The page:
The Fabulous Fifth Avenue Street Fair will be back in Park Slope this Sunday, but don’t expect the standard assortment of lemonade stands, sausage huts, and sunglasses kiosks that typically crop up when city streets are cordoned off.
This shindig is all about food and wares in existing businesses on the strip, a fair spokeswoman said, explaining the need to banish the ubiquitous vendors.
“Fugeddabout tube socks,” Carol Klenfner said.
The fair, which is organized by the Fifth Avenue Business Improvement District, has a dozen Slope eateries set up shop on the sidewalk to sling snacks for attendees to nosh on while they check out kiddie rides, live music, and vintage muscle cars from the Antique Automobile Club of Brooklyn.
“We thought it would be a good way to get word out and raise some money,” said Business Improvement District spokesman Mark Caserta.
The love for local merchants is missing from many city street fairs, said Jonathan Bowles, executive director of the think tank Center for an Urban Future.
Nearly half of all permits to sell food and merchandise at street fairs go to just 20 companies — many of which are not based in the five boroughs, the Center’s 2006 study found.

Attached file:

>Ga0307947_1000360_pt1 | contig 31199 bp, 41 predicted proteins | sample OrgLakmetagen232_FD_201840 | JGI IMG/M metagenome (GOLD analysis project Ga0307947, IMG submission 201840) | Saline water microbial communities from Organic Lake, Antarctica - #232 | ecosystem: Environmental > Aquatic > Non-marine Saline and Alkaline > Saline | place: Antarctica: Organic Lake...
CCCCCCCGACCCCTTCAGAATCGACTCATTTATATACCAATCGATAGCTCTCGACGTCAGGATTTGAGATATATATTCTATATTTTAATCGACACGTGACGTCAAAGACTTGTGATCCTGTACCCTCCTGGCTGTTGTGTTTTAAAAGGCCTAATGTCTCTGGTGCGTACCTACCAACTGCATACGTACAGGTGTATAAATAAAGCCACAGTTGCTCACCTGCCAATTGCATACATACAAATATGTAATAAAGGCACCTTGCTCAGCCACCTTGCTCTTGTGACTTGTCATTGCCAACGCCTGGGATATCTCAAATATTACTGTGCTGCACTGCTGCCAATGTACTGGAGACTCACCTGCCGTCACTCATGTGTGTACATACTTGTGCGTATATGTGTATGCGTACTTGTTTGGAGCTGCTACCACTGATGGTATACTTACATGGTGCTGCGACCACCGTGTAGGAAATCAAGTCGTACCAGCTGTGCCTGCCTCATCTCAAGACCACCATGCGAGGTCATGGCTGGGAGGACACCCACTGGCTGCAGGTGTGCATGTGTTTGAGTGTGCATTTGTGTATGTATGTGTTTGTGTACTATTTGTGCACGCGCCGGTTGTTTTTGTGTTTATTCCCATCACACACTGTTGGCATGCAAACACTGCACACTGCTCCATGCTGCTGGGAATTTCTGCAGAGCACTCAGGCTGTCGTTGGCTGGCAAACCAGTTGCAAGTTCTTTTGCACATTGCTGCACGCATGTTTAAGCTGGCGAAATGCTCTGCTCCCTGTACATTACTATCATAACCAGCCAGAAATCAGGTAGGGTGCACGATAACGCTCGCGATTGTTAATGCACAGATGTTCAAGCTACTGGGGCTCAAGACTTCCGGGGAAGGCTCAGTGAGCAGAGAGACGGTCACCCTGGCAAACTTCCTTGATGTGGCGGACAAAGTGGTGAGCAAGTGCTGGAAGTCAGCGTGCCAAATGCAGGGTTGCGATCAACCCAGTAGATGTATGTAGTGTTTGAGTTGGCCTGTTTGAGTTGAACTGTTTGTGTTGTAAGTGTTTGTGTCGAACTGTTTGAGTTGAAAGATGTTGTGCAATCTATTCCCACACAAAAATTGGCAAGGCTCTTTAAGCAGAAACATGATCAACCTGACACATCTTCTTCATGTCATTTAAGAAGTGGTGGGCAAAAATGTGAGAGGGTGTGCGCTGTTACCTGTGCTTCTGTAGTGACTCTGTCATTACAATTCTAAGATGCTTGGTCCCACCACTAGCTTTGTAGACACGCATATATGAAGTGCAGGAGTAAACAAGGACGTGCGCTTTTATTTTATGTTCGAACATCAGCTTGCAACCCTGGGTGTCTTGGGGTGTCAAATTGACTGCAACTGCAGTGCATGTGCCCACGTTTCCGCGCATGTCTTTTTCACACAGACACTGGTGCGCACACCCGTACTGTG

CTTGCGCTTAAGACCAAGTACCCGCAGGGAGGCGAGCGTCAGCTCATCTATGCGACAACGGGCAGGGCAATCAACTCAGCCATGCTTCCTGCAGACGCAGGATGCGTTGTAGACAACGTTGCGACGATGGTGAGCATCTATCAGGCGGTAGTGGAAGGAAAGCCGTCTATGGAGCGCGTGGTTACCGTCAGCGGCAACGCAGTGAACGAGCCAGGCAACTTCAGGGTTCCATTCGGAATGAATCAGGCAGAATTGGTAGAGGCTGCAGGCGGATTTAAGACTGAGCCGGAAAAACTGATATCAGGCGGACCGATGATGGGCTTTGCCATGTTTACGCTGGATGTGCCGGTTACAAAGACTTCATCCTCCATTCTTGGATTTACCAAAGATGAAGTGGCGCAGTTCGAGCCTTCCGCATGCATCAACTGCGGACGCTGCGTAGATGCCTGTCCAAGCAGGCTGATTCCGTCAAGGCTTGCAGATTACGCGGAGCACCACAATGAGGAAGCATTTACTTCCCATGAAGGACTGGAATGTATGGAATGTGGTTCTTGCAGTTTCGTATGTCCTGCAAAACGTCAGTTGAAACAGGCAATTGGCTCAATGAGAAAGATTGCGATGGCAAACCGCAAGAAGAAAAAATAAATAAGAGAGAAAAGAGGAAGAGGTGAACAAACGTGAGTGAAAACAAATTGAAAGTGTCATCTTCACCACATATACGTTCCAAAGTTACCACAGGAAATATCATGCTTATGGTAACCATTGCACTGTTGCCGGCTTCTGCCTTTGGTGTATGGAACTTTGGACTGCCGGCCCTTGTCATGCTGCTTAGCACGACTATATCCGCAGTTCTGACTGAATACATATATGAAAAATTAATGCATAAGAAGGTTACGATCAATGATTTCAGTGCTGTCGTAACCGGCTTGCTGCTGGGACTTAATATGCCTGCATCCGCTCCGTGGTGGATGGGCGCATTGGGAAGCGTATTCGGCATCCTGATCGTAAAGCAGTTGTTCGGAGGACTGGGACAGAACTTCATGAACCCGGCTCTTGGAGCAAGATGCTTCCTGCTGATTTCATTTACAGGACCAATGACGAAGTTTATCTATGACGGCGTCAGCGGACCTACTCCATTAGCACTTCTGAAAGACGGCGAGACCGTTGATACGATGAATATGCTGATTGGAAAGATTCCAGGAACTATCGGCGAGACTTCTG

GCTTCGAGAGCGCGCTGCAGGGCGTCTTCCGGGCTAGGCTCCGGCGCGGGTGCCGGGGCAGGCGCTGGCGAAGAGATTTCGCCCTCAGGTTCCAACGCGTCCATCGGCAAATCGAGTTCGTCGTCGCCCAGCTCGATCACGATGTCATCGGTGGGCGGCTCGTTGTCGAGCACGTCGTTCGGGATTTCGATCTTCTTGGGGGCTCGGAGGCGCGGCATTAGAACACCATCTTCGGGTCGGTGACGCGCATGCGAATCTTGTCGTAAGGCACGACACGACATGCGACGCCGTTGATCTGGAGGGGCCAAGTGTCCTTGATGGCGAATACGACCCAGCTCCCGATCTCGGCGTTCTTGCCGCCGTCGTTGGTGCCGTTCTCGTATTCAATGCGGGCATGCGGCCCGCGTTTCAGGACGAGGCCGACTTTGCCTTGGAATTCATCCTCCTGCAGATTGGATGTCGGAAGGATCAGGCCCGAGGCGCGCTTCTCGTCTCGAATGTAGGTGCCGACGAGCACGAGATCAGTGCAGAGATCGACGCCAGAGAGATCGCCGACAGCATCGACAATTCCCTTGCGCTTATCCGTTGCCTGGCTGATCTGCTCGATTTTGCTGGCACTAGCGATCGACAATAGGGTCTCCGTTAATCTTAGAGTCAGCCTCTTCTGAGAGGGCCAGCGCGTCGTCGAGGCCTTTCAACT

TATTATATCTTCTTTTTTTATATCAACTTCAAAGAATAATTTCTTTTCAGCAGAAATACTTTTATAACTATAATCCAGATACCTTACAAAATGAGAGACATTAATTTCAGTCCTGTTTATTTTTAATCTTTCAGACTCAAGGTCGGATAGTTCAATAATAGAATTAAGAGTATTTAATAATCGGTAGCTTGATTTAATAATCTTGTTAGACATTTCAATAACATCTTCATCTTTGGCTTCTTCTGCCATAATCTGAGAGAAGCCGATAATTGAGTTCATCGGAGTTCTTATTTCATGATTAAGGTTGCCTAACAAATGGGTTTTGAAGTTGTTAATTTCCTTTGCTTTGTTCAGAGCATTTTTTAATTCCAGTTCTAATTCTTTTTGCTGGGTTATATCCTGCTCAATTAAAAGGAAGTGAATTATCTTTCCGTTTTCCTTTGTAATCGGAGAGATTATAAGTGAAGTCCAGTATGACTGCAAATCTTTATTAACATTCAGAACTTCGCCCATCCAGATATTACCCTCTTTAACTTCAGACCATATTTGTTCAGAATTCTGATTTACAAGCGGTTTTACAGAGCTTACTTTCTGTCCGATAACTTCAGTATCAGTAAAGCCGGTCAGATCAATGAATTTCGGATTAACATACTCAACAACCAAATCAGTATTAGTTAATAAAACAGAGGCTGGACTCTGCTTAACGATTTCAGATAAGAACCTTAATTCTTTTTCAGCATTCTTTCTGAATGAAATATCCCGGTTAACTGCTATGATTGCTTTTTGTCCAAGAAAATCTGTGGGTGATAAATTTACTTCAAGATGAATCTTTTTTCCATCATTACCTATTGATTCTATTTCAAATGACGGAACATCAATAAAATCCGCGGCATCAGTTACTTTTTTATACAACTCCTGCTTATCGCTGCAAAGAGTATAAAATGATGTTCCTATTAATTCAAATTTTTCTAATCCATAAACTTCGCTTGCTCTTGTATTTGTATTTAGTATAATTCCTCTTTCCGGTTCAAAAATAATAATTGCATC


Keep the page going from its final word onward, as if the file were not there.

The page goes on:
The focus on eating and shopping locally is what makes Park Slope’s fair special, a restaurant worker said.
“Local business is such a big part of Park Slope, so it’s very important to keep the fair that way,” said Chelsea Reilly, who works at Fifth Avenue beer garden Bierkraft.
Jewelry store and knickknack shop Cog and Pearl is holding a fire sale for the fair — literally. A blaze tore through the decade-old shop on May 1, destroying most of its merchandise, but surviving bracelets and baubles will be available at a discount on Sunday, according to its Facebook page.
“The Fabulous Fifth Avenue Fair” (Fifth Avenue between Sterling Place and 12th Street in Park Slope). May 18, noon–6 pm. Rain or shine. Free.